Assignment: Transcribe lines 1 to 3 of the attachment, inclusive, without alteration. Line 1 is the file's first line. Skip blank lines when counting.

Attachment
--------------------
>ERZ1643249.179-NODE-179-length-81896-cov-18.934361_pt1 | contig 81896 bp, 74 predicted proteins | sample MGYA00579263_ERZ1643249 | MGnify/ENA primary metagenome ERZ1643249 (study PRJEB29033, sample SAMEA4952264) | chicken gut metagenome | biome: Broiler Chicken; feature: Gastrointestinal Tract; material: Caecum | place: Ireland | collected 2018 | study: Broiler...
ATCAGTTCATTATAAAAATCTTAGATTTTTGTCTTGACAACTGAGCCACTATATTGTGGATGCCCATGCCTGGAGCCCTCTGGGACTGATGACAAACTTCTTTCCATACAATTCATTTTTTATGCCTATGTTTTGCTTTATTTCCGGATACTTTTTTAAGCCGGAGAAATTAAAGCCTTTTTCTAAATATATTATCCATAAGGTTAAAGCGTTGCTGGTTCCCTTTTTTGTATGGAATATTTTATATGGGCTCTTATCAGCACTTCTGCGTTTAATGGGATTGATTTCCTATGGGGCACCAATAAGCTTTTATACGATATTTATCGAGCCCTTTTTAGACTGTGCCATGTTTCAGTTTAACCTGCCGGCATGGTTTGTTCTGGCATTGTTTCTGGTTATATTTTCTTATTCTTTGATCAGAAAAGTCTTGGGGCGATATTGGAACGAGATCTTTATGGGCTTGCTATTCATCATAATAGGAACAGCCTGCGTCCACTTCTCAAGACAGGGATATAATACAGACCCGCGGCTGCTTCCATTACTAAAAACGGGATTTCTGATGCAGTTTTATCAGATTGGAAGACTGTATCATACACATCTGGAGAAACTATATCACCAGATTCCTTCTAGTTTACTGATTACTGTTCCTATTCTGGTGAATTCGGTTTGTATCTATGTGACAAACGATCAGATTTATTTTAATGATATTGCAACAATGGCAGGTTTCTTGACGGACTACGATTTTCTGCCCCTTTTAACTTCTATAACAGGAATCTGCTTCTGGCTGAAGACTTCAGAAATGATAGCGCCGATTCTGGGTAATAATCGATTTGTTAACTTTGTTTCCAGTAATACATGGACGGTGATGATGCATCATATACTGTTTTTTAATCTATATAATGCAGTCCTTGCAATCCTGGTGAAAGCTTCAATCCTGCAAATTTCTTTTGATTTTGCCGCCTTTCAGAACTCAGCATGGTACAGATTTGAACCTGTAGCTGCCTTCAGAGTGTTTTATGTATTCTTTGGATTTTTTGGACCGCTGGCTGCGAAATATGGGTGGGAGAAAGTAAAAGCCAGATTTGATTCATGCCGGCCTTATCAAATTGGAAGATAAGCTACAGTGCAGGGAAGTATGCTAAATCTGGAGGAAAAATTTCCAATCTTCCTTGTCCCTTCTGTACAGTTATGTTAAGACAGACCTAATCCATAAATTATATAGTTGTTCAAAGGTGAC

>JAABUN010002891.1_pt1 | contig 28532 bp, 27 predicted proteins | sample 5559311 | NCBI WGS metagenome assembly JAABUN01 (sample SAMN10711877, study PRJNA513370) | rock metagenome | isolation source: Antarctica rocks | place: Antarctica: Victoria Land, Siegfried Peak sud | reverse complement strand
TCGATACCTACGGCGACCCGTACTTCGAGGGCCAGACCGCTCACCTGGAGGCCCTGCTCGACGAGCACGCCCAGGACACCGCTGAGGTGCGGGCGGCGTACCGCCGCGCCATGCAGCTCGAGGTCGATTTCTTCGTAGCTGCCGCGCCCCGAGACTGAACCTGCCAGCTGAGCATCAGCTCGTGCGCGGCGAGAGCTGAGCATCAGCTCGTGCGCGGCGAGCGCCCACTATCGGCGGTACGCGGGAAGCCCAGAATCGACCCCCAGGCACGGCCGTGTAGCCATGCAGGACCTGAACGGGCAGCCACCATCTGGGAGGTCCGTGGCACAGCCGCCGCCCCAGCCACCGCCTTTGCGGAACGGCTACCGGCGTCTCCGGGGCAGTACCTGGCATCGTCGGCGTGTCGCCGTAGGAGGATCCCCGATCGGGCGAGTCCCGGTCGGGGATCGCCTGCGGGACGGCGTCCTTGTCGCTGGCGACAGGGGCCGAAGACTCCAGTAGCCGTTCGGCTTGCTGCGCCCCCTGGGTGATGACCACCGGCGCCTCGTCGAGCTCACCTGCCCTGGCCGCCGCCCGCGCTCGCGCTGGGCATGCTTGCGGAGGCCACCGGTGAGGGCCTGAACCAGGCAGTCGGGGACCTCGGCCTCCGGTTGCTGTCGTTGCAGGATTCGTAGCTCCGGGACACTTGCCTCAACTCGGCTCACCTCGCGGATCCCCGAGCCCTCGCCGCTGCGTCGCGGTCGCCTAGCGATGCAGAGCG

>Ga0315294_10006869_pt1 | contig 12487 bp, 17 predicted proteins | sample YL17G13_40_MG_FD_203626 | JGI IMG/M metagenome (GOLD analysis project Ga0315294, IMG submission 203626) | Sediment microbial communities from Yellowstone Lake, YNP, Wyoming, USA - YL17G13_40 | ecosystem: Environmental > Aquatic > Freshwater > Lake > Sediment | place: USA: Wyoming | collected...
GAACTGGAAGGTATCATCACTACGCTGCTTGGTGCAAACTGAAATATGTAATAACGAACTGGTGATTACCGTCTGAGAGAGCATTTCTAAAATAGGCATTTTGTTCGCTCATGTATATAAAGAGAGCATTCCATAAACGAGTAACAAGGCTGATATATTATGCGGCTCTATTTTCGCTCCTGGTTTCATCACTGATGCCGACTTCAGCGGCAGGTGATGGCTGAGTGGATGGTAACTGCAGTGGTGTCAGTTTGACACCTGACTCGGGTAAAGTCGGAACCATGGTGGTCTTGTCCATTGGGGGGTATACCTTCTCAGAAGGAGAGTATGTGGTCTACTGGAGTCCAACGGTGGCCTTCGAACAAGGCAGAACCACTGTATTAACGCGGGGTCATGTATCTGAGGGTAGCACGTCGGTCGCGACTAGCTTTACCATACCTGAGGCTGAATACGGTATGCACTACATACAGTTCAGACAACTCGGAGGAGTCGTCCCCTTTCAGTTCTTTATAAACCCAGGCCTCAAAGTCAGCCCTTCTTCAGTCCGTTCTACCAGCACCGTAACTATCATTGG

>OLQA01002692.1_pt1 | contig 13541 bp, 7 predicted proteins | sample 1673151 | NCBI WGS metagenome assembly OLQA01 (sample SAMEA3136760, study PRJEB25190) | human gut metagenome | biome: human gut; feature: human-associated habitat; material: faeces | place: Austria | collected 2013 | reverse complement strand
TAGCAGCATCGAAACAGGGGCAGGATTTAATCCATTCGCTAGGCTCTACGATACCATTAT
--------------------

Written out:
>ERZ1643249.179-NODE-179-length-81896-cov-18.934361_pt1 | contig 81896 bp, 74 predicted proteins | sample MGYA00579263_ERZ1643249 | MGnify/ENA primary metagenome ERZ1643249 (study PRJEB29033, sample SAMEA4952264) | chicken gut metagenome | biome: Broiler Chicken; feature: Gastrointestinal Tract; material: Caecum | place: Ireland | collected 2018 | study: Broiler...
ATCAGTTCATTATAAAAATCTTAGATTTTTGTCTTGACAACTGAGCCACTATATTGTGGATGCCCATGCCTGGAGCCCTCTGGGACTGATGACAAACTTCTTTCCATACAATTCATTTTTTATGCCTATGTTTTGCTTTATTTCCGGATACTTTTTTAAGCCGGAGAAATTAAAGCCTTTTTCTAAATATATTATCCATAAGGTTAAAGCGTTGCTGGTTCCCTTTTTTGTATGGAATATTTTATATGGGCTCTTATCAGCACTTCTGCGTTTAATGGGATTGATTTCCTATGGGGCACCAATAAGCTTTTATACGATATTTATCGAGCCCTTTTTAGACTGTGCCATGTTTCAGTTTAACCTGCCGGCATGGTTTGTTCTGGCATTGTTTCTGGTTATATTTTCTTATTCTTTGATCAGAAAAGTCTTGGGGCGATATTGGAACGAGATCTTTATGGGCTTGCTATTCATCATAATAGGAACAGCCTGCGTCCACTTCTCAAGACAGGGATATAATACAGACCCGCGGCTGCTTCCATTACTAAAAACGGGATTTCTGATGCAGTTTTATCAGATTGGAAGACTGTATCATACACATCTGGAGAAACTATATCACCAGATTCCTTCTAGTTTACTGATTACTGTTCCTATTCTGGTGAATTCGGTTTGTATCTATGTGACAAACGATCAGATTTATTTTAATGATATTGCAACAATGGCAGGTTTCTTGACGGACTACGATTTTCTGCCCCTTTTAACTTCTATAACAGGAATCTGCTTCTGGCTGAAGACTTCAGAAATGATAGCGCCGATTCTGGGTAATAATCGATTTGTTAACTTTGTTTCCAGTAATACATGGACGGTGATGATGCATCATATACTGTTTTTTAATCTATATAATGCAGTCCTTGCAATCCTGGTGAAAGCTTCAATCCTGCAAATTTCTTTTGATTTTGCCGCCTTTCAGAACTCAGCATGGTACAGATTTGAACCTGTAGCTGCCTTCAGAGTGTTTTATGTATTCTTTGGATTTTTTGGACCGCTGGCTGCGAAATATGGGTGGGAGAAAGTAAAAGCCAGATTTGATTCATGCCGGCCTTATCAAATTGGAAGATAAGCTACAGTGCAGGGAAGTATGCTAAATCTGGAGGAAAAATTTCCAATCTTCCTTGTCCCTTCTGTACAGTTATGTTAAGACAGACCTAATCCATAAATTATATAGTTGTTCAAAGGTGAC

>JAABUN010002891.1_pt1 | contig 28532 bp, 27 predicted proteins | sample 5559311 | NCBI WGS metagenome assembly JAABUN01 (sample SAMN10711877, study PRJNA513370) | rock metagenome | isolation source: Antarctica rocks | place: Antarctica: Victoria Land, Siegfried Peak sud | reverse complement strand